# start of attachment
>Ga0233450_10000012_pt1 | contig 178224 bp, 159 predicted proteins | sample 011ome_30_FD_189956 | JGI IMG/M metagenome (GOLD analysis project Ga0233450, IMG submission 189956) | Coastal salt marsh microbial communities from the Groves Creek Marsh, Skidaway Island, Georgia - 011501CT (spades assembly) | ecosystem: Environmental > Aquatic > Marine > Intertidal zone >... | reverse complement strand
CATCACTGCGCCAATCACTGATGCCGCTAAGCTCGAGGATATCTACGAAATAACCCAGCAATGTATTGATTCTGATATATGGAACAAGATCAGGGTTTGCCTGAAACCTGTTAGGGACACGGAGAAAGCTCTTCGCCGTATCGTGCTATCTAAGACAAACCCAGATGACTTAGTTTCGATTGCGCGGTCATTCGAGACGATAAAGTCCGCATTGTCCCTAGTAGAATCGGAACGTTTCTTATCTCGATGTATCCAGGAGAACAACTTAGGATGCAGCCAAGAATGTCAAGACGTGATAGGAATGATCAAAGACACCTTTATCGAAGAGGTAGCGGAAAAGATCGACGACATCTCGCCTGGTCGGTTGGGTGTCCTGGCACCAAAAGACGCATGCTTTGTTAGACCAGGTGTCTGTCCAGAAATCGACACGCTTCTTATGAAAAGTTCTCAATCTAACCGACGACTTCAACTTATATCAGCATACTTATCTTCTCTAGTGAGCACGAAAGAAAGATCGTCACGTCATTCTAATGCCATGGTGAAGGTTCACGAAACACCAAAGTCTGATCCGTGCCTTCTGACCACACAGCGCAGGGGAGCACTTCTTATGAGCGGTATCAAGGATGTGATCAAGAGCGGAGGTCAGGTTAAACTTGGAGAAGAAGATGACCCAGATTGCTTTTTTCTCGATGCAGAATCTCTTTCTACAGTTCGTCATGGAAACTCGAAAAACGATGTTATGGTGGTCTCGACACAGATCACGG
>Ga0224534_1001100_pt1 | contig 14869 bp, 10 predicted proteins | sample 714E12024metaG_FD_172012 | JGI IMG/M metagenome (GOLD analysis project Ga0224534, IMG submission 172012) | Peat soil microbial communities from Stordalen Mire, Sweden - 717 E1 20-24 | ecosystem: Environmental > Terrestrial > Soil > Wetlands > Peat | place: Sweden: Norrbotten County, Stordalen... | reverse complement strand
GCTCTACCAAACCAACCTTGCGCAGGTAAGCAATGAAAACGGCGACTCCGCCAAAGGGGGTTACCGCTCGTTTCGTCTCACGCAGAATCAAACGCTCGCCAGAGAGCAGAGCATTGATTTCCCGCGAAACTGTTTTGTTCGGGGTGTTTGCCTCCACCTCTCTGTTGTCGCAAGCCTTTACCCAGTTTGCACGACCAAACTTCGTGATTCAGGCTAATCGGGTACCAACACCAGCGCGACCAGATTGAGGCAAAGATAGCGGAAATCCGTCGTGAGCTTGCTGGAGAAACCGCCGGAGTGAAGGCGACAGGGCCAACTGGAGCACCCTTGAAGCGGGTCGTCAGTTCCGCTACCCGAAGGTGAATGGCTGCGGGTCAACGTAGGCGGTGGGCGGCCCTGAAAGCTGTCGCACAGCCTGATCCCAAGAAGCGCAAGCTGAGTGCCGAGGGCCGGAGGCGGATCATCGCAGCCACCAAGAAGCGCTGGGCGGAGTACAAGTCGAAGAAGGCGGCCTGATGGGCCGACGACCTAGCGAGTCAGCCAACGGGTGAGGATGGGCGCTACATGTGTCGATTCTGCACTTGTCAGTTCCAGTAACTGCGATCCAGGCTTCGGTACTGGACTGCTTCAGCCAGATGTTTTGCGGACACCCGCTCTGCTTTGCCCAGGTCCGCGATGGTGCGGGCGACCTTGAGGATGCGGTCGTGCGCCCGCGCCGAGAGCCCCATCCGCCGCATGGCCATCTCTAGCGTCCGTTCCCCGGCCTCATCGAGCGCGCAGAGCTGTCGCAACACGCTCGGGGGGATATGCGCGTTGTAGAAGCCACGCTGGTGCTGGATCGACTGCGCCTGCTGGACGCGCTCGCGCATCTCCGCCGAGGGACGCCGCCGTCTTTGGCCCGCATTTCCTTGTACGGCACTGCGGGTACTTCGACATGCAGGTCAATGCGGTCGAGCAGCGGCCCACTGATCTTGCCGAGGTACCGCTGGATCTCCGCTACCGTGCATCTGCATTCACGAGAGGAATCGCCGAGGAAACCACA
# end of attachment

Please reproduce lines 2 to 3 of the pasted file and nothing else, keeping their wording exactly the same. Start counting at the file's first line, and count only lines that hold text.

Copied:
CATCACTGCGCCAATCACTGATGCCGCTAAGCTCGAGGATATCTACGAAATAACCCAGCAATGTATTGATTCTGATATATGGAACAAGATCAGGGTTTGCCTGAAACCTGTTAGGGACACGGAGAAAGCTCTTCGCCGTATCGTGCTATCTAAGACAAACCCAGATGACTTAGTTTCGATTGCGCGGTCATTCGAGACGATAAAGTCCGCATTGTCCCTAGTAGAATCGGAACGTTTCTTATCTCGATGTATCCAGGAGAACAACTTAGGATGCAGCCAAGAATGTCAAGACGTGATAGGAATGATCAAAGACACCTTTATCGAAGAGGTAGCGGAAAAGATCGACGACATCTCGCCTGGTCGGTTGGGTGTCCTGGCACCAAAAGACGCATGCTTTGTTAGACCAGGTGTCTGTCCAGAAATCGACACGCTTCTTATGAAAAGTTCTCAATCTAACCGACGACTTCAACTTATATCAGCATACTTATCTTCTCTAGTGAGCACGAAAGAAAGATCGTCACGTCATTCTAATGCCATGGTGAAGGTTCACGAAACACCAAAGTCTGATCCGTGCCTTCTGACCACACAGCGCAGGGGAGCACTTCTTATGAGCGGTATCAAGGATGTGATCAAGAGCGGAGGTCAGGTTAAACTTGGAGAAGAAGATGACCCAGATTGCTTTTTTCTCGATGCAGAATCTCTTTCTACAGTTCGTCATGGAAACTCGAAAAACGATGTTATGGTGGTCTCGACACAGATCACGG
>Ga0224534_1001100_pt1 | contig 14869 bp, 10 predicted proteins | sample 714E12024metaG_FD_172012 | JGI IMG/M metagenome (GOLD analysis project Ga0224534, IMG submission 172012) | Peat soil microbial communities from Stordalen Mire, Sweden - 717 E1 20-24 | ecosystem: Environmental > Terrestrial > Soil > Wetlands > Peat | place: Sweden: Norrbotten County, Stordalen... | reverse complement strand